Critics say voter ID and other election restriction laws are aimed at suppressing the vote by certain groups, for whom it might be difficult – if not impossible – to provide the required documents. “The intention is to impact the get out to vote efforts of communities of color,” Falcon said. She said such restrictions affect young voters as well. When registering voters, she said she has encountered young people who lost driver’s licenses but did not get another one because they did not drive or have cars and did not think they would need it to vote. Proof of residency requirements can also hinder unhoused, rural and Native citizens’ right to vote. In a March letter to Ducey challenging HB 2492, for example, Navajo officials said there are few street addresses in the Navajo Nation, where most residents use P.O. box addresses for mail. Critics like the Citizens Clean Election Commission say HB 2492 was based on a “false premise that people who are ineligible to vote for president because of their citizenship status are doing so in significant numbers.” But supporters say proof of citizenship requirements helps keep undocumented immigrants from voting, a right reserved for U.S. citizens. Brnovich blasted the Justice Department’s lawsuit challenging the Arizona law, saying in a statement that “in addition to free rooms and transportation for those illegally entering our country, the DOJ now wants to give them a chance to vote.” Brnovich, who successfully defended Arizona’s ban on “ballot harvesting” before the Supreme Court last year, welcomed the chance to “once again be in court defending Arizona against the lawlessness of the Biden administration.” Gulotta sees it differently, saying state officials were warned that HB 2492 was unconstitutional. “When you’re the governor and you sign a bill that you know is illegal, you should expect to get sued,” he said. His organization was one of many that protested Ducey’s signing of the bill, including Secretary of State Katie Hobbs, the nominal target of the Justice Department suit. She said in a statement Wednesday that she has “made it clear from the start that I did not think that this law was constitutional or good policy.” In a letter to Ducey in March, Hobbs said that not only did the measure “create new barriers for voters that are disconnected from any legitimate election integrity purpose,” it also violated “clearly settled federal law.” While the lawsuit does not surprise advocates, it also frustrates some like Falcon, who said she hopes courts will block it so the state can move on. “We’ve been trying to heal the state from division,” she said. “I pray it does not move forward and that it gets stalled in the courts sooner than later.” For more stories from Cronkite News, visit cronkitenews.azpbs.org.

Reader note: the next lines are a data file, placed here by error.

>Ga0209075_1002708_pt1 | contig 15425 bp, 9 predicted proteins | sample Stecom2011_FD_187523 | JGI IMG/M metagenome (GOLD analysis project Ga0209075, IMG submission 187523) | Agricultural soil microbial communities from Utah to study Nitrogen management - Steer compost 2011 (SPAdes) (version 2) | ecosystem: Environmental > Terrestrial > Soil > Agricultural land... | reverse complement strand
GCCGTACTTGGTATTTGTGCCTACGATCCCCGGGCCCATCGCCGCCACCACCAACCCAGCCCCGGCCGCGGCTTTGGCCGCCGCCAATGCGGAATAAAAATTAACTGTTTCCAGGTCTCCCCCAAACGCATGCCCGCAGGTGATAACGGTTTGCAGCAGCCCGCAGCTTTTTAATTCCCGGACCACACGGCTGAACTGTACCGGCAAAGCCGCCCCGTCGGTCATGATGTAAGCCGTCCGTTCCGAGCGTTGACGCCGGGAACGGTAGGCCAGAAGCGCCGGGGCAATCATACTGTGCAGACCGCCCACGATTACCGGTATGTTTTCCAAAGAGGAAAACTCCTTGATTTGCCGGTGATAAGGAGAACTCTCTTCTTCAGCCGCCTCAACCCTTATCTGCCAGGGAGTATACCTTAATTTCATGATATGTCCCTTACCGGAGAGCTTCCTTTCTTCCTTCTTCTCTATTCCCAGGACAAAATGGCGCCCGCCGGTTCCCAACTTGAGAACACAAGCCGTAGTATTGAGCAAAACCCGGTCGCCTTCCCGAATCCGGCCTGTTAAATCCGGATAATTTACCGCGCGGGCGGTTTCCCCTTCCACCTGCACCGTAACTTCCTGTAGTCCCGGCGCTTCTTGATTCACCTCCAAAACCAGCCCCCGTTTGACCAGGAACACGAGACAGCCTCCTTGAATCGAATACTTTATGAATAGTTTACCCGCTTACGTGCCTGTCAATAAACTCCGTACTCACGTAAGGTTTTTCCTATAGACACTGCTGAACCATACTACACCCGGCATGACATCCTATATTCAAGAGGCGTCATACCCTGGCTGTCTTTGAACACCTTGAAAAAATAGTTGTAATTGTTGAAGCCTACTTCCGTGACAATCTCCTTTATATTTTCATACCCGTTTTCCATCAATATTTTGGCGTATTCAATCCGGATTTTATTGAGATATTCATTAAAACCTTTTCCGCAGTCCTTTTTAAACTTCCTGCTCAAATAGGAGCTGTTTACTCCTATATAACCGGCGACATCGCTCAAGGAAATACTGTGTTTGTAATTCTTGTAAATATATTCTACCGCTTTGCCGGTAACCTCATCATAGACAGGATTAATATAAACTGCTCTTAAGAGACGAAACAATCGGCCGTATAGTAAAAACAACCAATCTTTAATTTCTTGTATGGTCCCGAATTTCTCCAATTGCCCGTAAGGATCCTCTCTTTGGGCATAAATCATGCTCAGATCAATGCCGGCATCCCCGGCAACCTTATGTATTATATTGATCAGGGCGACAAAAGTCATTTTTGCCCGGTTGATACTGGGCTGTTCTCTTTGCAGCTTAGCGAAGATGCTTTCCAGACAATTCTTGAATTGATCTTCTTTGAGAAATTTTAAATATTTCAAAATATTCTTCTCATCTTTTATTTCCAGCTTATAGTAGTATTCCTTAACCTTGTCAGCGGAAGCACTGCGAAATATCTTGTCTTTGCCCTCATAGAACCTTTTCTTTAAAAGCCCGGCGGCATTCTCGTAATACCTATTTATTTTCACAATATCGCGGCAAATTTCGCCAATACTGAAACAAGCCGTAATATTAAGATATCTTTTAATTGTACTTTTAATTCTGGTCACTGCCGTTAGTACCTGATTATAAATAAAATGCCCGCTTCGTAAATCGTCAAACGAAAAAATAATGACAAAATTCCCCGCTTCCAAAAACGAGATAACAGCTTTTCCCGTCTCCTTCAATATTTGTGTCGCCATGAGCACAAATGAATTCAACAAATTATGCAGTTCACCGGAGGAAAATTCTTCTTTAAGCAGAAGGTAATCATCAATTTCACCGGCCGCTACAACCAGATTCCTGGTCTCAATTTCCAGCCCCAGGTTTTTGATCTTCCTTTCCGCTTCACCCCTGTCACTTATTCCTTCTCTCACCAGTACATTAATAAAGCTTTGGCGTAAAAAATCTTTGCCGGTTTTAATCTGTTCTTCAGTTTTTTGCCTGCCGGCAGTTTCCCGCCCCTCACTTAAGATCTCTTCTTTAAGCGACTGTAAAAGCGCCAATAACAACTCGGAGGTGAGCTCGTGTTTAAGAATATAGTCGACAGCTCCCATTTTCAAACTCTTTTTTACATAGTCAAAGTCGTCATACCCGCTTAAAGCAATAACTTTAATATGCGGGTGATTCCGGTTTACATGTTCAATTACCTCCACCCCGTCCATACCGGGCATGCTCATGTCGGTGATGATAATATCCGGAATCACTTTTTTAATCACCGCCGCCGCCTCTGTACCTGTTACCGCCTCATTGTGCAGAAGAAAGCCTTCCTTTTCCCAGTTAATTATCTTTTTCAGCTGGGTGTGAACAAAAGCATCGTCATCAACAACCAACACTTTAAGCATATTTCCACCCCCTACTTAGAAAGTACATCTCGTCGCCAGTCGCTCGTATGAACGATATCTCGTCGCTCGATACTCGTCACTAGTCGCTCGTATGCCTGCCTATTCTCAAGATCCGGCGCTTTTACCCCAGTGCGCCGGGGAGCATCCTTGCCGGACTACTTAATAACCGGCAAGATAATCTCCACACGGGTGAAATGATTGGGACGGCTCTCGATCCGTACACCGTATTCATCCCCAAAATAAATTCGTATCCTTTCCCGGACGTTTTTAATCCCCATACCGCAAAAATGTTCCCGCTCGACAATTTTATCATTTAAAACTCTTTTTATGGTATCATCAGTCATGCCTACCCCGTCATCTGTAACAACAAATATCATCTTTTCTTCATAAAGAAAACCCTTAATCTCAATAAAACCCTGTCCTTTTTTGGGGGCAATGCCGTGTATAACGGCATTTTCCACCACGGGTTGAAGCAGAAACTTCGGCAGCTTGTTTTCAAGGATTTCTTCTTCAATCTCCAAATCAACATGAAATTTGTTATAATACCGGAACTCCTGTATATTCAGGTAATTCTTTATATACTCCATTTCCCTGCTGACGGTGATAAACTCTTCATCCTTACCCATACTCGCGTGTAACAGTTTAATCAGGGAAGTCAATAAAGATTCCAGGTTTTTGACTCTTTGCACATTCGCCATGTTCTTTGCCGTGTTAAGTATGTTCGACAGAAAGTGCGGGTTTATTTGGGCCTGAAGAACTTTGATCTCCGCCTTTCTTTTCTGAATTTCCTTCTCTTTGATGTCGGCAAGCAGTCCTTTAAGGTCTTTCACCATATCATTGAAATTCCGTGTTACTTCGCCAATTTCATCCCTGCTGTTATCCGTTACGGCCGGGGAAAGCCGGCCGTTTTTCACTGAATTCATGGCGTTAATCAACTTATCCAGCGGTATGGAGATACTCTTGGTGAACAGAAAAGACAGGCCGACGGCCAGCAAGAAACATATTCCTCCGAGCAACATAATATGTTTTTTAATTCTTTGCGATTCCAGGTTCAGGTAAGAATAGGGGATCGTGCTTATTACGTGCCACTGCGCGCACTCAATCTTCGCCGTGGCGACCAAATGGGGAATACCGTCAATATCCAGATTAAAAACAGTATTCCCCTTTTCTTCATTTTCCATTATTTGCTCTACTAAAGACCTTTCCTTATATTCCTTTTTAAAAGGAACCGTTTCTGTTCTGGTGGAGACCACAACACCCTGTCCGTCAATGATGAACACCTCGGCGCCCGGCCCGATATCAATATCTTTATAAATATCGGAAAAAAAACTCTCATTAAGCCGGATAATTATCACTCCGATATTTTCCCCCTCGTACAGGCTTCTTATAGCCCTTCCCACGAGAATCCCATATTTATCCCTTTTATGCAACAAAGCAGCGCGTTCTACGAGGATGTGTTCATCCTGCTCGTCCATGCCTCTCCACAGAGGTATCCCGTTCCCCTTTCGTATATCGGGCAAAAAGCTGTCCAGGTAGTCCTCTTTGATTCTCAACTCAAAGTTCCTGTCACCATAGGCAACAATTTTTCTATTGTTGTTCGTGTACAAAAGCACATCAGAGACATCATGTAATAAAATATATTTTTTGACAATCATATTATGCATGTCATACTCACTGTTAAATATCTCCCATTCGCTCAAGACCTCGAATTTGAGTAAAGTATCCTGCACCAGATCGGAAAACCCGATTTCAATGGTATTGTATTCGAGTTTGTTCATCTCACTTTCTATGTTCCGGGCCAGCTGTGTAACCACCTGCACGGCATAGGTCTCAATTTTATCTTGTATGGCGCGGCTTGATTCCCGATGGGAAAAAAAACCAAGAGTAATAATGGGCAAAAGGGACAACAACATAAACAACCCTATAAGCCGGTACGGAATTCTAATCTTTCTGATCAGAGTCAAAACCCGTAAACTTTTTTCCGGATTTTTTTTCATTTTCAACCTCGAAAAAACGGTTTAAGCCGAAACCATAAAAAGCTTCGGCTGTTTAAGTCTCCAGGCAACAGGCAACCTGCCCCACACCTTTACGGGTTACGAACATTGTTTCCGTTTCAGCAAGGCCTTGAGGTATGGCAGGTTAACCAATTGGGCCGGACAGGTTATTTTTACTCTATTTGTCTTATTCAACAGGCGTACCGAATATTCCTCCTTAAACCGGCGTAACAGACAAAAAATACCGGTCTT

It’s another round of Brnovich v. Biden as his DOJ continues its attempts to undermine our election integrity laws.— Mark Brnovich (@GeneralBrnovich) July 5, 2022
I will see you in court. Again.
Note: This story originally appeared on Cronkite News. It is published via a Creative Commons license. Cronkite News is produced by the Walter Cronkite School of Journalism and Mass Communication at Arizona State University.
Criminal charges announced in Indigenous identity fraud case
Moment of silence for Eugene “Buzzy” Peltola
Native America Calling: Growing recognition to change offensive place names
Native America Calling: Maui fire response turns to healing, rebuilding
H.R.663, Native American Child Protection Act
H.R.3371, Wounded Knee Massacre Memorial and Sacred Site Act
Native America Calling: Finding suicide intervention that works
NAFOA: 5 Things You Need to Know this Week
Chuck Hoskin: Cherokee Nation holds United States to its promises
Native America Calling: Is the end of federal support for Native businesses in sight?
Native America Calling: Imagining Indigenous futures in art
Self-proclaimed Native Republican sentenced to prison for U.S. Capitol attack
Diabetes program for Indian Country set to lose funds again
Montana Free Press: Blackfeet Nation protects sacred area from drilling